Jun 282017
 

Editorial Corporate Magazine Photography - George Fischer - Paintball

Action - Editorial Corporate Magazine Photography - Paintball

Portrait - Editorial Corporate Magazine Photography - Paintball

I didn’t need a reminder that I made the right choice early on not to pursue a career in combat photography, but after feeling the sting of a paintball against my skin for the third time in only a couple minutes, despite several layers of protective clothing,  I remembered that it was indeed the right call.

Earlier this year I found myself out in the middle of a field seventy miles east of Los Angeles following around paintball enthusiast Justin Sorenson for Georg Fischer’s Globe magazine. Justin is a field service engineer by weekday, avid competitive paintball player by weekend and a really nice guy to work with. They were featuring him as part of a regular series they publish highlighting employees’ passions and pastimes outside the workplace. I had only played paintball once in my life, with some friends as a teenager. Being the new guy, they put me out front. I was quickly shot and went back to the house to hang out until they were through. So given my limited experience it probably goes without saying that I was unprepared when I suddenly found myself on the edge a battlefield where ten guys were raining hellfire upon one another with paint-filled balls of gelatin.

Justin and I had shot some portraits before things started and, when it was his team’s turn to play, made our way onto the field. He told me more or less where to shoot from to avoid being shot, but once play begins it all happens very fast. Starting at their home base on opposite ends of the field, upon the referee’s signal each of the five members of each team sprint in different directions, simultaneously scrambling for cover behind large bunkers while also shooting rapidly at anything they see moving on the other side of the field. The goal is to eliminate everyone on the opposing team by “marking” them with a splat of colored paint. You’re hit, you’re out. Last team standing wins.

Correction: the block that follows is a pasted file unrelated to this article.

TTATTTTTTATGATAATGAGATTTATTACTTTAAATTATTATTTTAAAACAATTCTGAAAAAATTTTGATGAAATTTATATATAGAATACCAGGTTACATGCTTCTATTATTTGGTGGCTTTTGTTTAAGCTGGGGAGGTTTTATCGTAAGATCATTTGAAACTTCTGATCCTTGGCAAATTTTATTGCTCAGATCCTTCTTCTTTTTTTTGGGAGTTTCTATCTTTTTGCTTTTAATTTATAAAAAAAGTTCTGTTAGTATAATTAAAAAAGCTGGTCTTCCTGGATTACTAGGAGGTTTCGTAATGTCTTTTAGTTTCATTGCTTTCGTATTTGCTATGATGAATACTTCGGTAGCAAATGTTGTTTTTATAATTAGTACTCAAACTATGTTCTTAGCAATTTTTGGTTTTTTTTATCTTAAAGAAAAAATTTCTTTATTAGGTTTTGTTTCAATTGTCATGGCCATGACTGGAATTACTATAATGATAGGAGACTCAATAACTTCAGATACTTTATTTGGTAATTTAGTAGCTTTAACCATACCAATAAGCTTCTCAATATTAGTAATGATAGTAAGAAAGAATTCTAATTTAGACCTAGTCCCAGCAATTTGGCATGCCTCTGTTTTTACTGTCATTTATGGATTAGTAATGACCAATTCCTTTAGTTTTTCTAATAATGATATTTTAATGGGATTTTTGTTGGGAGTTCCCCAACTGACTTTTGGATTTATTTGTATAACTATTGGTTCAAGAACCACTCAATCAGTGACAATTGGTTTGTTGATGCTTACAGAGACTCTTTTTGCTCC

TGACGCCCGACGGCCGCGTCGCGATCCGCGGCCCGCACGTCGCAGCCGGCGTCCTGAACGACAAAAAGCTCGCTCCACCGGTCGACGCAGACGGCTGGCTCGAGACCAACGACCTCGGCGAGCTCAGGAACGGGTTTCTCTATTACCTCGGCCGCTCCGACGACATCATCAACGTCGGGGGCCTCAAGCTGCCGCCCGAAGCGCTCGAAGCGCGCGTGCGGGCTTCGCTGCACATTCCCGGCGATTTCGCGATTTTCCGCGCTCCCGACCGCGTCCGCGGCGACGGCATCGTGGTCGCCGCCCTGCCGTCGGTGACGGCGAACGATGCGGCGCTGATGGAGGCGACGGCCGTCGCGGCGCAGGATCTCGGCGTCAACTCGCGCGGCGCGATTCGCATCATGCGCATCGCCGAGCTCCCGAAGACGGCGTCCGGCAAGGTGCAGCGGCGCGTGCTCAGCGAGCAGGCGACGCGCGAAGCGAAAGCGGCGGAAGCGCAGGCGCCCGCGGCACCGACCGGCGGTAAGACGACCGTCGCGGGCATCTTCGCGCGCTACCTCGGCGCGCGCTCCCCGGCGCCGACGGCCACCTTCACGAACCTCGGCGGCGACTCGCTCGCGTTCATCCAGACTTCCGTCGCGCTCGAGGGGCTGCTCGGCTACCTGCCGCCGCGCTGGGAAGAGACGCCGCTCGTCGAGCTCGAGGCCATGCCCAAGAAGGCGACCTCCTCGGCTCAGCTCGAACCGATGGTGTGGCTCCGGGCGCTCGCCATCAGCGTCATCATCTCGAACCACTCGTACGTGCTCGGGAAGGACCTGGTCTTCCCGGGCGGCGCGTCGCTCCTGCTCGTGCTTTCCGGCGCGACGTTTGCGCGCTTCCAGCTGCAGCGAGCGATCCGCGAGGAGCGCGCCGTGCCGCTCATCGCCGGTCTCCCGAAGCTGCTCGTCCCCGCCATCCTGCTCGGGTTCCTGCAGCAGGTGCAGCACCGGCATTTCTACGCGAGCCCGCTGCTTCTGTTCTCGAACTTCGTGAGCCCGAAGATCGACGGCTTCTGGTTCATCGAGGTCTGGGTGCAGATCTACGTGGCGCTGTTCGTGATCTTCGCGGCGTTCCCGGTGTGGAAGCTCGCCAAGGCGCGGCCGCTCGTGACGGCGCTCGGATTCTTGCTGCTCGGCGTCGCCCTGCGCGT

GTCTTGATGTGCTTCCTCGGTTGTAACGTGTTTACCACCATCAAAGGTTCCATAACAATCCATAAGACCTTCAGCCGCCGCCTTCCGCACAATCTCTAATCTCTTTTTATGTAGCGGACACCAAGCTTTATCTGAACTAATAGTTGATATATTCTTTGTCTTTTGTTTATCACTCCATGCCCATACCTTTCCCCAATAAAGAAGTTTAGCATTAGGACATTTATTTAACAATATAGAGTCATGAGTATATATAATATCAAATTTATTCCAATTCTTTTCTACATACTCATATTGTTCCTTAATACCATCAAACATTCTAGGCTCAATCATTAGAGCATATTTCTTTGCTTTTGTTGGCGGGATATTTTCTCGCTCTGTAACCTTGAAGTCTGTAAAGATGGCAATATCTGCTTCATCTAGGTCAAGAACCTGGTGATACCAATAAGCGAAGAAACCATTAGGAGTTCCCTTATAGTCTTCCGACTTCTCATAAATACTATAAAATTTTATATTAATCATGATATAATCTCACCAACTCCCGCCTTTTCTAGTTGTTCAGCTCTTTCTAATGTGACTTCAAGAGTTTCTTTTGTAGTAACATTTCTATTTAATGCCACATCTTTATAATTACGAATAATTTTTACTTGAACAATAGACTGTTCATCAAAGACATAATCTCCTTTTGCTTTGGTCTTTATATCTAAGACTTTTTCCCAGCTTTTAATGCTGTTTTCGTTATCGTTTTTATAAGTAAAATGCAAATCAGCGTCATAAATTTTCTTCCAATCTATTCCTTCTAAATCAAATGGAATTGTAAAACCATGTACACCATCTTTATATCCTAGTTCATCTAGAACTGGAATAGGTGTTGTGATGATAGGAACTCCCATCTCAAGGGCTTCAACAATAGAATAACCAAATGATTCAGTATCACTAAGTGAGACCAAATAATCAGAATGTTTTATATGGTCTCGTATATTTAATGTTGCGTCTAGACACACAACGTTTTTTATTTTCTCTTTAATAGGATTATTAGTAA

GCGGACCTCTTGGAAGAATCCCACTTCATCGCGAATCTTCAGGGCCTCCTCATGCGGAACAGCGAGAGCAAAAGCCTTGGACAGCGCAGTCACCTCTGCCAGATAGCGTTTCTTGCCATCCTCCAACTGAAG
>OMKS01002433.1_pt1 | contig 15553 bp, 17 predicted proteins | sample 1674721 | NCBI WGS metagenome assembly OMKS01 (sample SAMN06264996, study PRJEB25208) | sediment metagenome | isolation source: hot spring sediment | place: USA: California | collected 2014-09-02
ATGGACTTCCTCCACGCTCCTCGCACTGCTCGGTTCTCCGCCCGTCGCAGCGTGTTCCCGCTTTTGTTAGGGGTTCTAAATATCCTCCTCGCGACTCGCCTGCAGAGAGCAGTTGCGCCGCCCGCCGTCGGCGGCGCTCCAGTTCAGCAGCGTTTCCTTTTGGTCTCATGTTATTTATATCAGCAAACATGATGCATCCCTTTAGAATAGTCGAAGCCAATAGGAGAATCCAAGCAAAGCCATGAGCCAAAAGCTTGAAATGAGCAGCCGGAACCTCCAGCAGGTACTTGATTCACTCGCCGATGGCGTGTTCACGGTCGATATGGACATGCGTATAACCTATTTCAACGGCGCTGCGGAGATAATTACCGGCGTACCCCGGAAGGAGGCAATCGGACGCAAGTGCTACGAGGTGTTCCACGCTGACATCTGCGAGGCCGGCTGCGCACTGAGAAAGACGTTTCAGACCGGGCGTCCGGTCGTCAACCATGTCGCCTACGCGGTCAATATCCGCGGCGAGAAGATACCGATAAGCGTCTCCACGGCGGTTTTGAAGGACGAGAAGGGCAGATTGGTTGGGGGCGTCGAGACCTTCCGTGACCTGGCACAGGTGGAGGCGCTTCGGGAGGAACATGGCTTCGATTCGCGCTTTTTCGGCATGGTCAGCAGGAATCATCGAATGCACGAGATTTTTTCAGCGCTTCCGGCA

Standing in the mud along the sidelines with nothing but a camera it feels a bit chaotic at first. The bunkers, inflated vinyl balloons, make loud thwaps each time they’re hit. I see Justin take off and immediately move so I can get a clear view of him in action. What I don’t see is one of his teammates crossing in front of me, which immediately draws fire from their opponents. Any shots that miss him, which was more than a few, have a good chance of hitting me.

The first one hits me right in the keister and stings like hell. I try to move along the edge toward the middle of the field where another team is watching. His teammate heads in the same direction and leaps behind a bunker. Paintballs whoosh by my ear. As I turn sideways one hits the side of my camera, ripping through the bag I’ve secured around it for protection as if it was Kleenex. Fortunately it hits a solid part of the camera body causing no harm. But I realize I should have brought a water housing. A moment later the referee yells to stop play and I let down my guard. Another paintball smacks me in the foot, stinging my toe even through the leather cleats I’m wearing for traction. What the &#*@!? The teams exit the field so the next teams can take a turn and, a little frustrated, I assess what I’ve shot. Not much. Besides spending most of the round trying not to get myself shot, Justin had taken a route up the middle of the field keeping him out of view, so I’d essentially taken all that fire for nothing.